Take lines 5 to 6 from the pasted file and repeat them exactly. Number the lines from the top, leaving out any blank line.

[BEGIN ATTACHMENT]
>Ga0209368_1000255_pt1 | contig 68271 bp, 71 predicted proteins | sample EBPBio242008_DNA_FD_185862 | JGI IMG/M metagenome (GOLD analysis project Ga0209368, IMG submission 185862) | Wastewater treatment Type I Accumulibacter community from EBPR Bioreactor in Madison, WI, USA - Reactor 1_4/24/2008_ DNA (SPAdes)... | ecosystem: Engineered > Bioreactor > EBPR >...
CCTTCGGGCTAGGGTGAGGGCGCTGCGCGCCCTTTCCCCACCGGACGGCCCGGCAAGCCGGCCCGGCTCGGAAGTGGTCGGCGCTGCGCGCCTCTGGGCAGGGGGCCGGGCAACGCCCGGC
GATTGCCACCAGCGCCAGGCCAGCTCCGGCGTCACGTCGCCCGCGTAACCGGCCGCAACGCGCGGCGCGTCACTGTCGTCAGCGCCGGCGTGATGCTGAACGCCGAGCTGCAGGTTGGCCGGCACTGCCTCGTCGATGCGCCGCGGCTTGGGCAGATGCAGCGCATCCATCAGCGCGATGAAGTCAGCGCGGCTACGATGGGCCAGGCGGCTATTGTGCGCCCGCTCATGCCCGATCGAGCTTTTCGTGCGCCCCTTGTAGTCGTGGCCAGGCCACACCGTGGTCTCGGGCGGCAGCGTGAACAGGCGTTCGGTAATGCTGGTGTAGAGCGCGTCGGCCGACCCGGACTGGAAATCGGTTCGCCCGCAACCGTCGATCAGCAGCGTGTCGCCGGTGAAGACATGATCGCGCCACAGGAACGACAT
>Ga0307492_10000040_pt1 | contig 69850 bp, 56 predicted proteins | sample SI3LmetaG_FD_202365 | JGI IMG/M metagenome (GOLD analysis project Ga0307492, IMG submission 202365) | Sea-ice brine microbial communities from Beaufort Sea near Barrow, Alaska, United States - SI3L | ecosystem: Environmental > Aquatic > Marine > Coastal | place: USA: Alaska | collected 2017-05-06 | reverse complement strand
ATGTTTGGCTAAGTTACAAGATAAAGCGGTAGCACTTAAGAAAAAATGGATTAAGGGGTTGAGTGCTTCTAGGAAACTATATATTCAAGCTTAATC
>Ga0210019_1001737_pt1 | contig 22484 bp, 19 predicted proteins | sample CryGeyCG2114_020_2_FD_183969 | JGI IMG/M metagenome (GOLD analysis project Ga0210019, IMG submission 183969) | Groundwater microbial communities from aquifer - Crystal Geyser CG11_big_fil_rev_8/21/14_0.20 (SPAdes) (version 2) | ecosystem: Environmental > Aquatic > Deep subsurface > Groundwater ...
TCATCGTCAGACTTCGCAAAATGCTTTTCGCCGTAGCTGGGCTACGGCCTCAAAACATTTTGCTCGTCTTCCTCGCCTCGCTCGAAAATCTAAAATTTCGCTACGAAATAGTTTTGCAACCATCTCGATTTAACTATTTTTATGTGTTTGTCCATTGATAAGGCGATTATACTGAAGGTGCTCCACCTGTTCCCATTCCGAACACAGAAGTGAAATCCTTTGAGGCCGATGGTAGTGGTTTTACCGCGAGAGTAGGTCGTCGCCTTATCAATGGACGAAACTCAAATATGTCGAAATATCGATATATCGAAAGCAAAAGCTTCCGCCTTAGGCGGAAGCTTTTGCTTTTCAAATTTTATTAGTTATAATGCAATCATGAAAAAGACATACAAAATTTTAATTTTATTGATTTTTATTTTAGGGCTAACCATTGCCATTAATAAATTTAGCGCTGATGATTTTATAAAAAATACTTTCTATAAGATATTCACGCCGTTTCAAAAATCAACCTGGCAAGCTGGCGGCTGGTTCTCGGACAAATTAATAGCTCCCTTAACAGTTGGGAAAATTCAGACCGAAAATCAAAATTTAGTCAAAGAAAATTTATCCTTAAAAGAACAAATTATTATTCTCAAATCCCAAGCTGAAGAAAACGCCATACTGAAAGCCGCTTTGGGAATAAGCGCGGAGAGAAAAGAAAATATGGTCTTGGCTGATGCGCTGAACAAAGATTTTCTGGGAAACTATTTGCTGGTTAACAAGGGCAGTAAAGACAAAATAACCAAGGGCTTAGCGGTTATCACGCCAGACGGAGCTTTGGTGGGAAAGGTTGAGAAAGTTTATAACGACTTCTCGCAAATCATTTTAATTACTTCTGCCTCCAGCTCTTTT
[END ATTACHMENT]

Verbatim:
ATGTTTGGCTAAGTTACAAGATAAAGCGGTAGCACTTAAGAAAAAATGGATTAAGGGGTTGAGTGCTTCTAGGAAACTATATATTCAAGCTTAATC
>Ga0210019_1001737_pt1 | contig 22484 bp, 19 predicted proteins | sample CryGeyCG2114_020_2_FD_183969 | JGI IMG/M metagenome (GOLD analysis project Ga0210019, IMG submission 183969) | Groundwater microbial communities from aquifer - Crystal Geyser CG11_big_fil_rev_8/21/14_0.20 (SPAdes) (version 2) | ecosystem: Environmental > Aquatic > Deep subsurface > Groundwater ...